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ReactJS How to pass object in html element attribute

Understanding the Challenge

Let's start by setting the stage. You're working on a ReactJS project, and you find yourself needing to pass an object as an attribute to an HTML element. But wait, HTML elements don't normally accept objects as attributes. They usually take in strings. So how do you get around this?

That's the challenge we're going to tackle today. But before we move forward, let's quickly explain what we mean by "objects" and "attributes".

In programming, an object is a collection of related data and/or functionality, which can include multiple variables and functions. In JavaScript, an object could look like this:

var student = {
  firstName: "John",
  lastName: "Doe",
  age: 20,
  getFullName: function() {
    return this.firstName + " " + this.lastName;

An attribute, on the other hand, is a modifier of an HTML element. It provides additional information about the element, such as its id, class, style, etc. For instance, in the following HTML line, "src" and "alt" are attributes:

<img src="image.jpg" alt="A beautiful sunset">

The Data Attribute: Our Lifesaver

Luckily for us, HTML5 introduced a feature that can help us: the data attribute. You can use data attributes to store extra information on standard, semantic HTML elements without other hacks such as non-standard attributes, extra properties on DOM, or Node.setUserData().

Data attributes are named starting with the word "data-", followed by anything you want, as long as it doesn't contain capital letters. For instance, if you wanted to store a person's age on a div, you could do something like this:

<div data-age="30">Hello World</div>

But our challenge is a bit more complex. We want to store an entire object, not just a single value.

Turning Objects into Strings: JSON.stringify()

Here comes a handy tool provided by JavaScript: JSON.stringify(). This method converts a JavaScript object into a string. It's perfect for our case, because, as we said before, HTML elements can only take strings as attributes. Here's an example:

var student = {
  firstName: "John",
  lastName: "Doe",
  age: 20

If you run this code, you'll see a string representation of the student object in the console:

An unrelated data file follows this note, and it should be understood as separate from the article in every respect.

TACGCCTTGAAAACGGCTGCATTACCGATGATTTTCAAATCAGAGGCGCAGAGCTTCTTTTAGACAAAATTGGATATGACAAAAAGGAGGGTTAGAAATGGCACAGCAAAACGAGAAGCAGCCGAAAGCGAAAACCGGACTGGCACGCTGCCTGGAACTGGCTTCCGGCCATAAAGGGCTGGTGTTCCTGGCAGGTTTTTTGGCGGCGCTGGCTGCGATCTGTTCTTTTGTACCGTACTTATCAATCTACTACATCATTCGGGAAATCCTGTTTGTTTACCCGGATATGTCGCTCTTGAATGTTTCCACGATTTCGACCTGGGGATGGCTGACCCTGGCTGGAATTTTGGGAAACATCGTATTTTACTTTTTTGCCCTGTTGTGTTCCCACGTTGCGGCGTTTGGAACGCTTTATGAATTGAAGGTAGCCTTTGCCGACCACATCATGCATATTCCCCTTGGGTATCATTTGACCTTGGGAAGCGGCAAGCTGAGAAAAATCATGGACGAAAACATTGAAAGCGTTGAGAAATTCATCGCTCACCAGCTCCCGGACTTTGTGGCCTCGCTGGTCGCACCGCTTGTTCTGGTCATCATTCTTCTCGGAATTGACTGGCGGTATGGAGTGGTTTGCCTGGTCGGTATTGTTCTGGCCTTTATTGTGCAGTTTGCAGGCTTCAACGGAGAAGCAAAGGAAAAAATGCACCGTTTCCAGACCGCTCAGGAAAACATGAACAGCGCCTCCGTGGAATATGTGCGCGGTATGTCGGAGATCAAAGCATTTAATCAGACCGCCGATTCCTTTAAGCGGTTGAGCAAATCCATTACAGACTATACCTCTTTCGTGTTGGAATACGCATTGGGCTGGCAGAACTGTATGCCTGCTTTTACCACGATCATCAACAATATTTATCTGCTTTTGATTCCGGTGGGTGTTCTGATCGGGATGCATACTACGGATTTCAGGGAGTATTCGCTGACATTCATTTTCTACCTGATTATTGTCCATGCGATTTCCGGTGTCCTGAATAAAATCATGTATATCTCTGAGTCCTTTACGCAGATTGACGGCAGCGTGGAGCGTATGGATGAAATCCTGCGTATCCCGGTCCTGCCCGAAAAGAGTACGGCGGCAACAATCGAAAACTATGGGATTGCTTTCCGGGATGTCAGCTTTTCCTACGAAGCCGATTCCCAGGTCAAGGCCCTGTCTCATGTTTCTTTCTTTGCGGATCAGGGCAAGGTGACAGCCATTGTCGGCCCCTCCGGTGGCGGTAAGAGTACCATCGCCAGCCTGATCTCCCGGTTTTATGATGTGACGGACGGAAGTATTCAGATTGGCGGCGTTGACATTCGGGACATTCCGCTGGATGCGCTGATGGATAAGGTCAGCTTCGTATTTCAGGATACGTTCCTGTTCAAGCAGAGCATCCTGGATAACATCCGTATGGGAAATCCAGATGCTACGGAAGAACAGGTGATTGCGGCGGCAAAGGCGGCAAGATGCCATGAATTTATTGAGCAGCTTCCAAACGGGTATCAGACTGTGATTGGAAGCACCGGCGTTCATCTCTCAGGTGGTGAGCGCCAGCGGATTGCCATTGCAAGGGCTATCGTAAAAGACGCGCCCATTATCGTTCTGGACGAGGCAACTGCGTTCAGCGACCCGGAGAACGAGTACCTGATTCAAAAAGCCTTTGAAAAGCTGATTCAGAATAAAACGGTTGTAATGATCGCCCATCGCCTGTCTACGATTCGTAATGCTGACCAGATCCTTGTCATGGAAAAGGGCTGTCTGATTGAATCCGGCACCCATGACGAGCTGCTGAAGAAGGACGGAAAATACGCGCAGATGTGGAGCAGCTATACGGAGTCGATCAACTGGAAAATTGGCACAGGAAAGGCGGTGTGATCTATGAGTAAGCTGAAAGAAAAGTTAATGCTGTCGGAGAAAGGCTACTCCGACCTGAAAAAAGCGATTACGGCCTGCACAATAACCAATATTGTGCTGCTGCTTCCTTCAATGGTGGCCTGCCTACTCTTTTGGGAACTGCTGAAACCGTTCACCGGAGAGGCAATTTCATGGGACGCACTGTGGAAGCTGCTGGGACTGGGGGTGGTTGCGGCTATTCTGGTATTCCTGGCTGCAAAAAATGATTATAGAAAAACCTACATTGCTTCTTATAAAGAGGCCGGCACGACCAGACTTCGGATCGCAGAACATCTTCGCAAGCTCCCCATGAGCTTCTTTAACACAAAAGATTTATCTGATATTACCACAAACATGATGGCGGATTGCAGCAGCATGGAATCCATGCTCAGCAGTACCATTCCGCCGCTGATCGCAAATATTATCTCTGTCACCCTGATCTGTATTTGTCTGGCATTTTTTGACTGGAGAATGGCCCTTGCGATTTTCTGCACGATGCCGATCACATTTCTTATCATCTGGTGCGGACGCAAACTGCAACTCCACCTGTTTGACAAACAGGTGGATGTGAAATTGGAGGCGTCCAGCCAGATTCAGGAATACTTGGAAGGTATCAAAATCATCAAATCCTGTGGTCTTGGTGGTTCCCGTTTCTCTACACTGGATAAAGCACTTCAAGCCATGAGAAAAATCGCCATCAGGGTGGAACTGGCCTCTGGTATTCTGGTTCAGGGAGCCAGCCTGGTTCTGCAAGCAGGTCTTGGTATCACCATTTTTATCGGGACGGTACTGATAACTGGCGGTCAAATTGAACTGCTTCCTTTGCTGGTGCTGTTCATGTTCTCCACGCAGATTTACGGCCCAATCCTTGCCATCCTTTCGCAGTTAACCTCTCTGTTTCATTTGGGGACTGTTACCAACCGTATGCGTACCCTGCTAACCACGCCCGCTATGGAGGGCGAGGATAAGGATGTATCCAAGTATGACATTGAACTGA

Let's Bring It All Together

Now that we have all the pieces of the puzzle, let's see how they fit together. We can start by creating our object and turning it into a string. After that, we can assign this string to a data attribute in our HTML element:

var student = {
  firstName: "John",
  lastName: "Doe",
  age: 20
var studentString = JSON.stringify(student);
document.querySelector('div').setAttribute('data-student', studentString);

And voilà! If you inspect the div in your browser's developer tools, you'll see the data attribute with the stringified object:

<div data-student="{\"firstName\":\"John\",\"lastName\":\"Doe\",\"age\":20}">Hello World</div>

Retrieving the Object: JSON.parse()

But what if you want to get your object back? You can use another JavaScript method: JSON.parse(). This method turns a string into a JavaScript object. Here's how you can retrieve your student object from the div:

var studentString = document.querySelector('div').getAttribute('data-student');
var student = JSON.parse(studentString);

If you run this code, you'll see the student object in your console:

{firstName: "John", lastName: "Doe", age: 20}


Just like a magician pulling a rabbit out of a hat, we managed to sneak an object into an HTML attribute. And not just that, we also brought it back to its original form. We overcame HTML's limitation by using two powerful JavaScript tools: JSON.stringify() and JSON.parse().

But remember, with great power comes great responsibility. It's not always a good idea to store complex data in HTML attributes. It can make your code harder to understand and maintain. However, knowing how to do it can be handy in certain situations.

So next time you're faced with a similar challenge, you'll know what to do. You'll be like a programming Houdini, pulling off tricks that seem impossible at first glance. But unlike Houdini, you'll always share your secrets with your fellow programmers. Because that's how we all get better, by learning from each other. And that's the real magic of programming.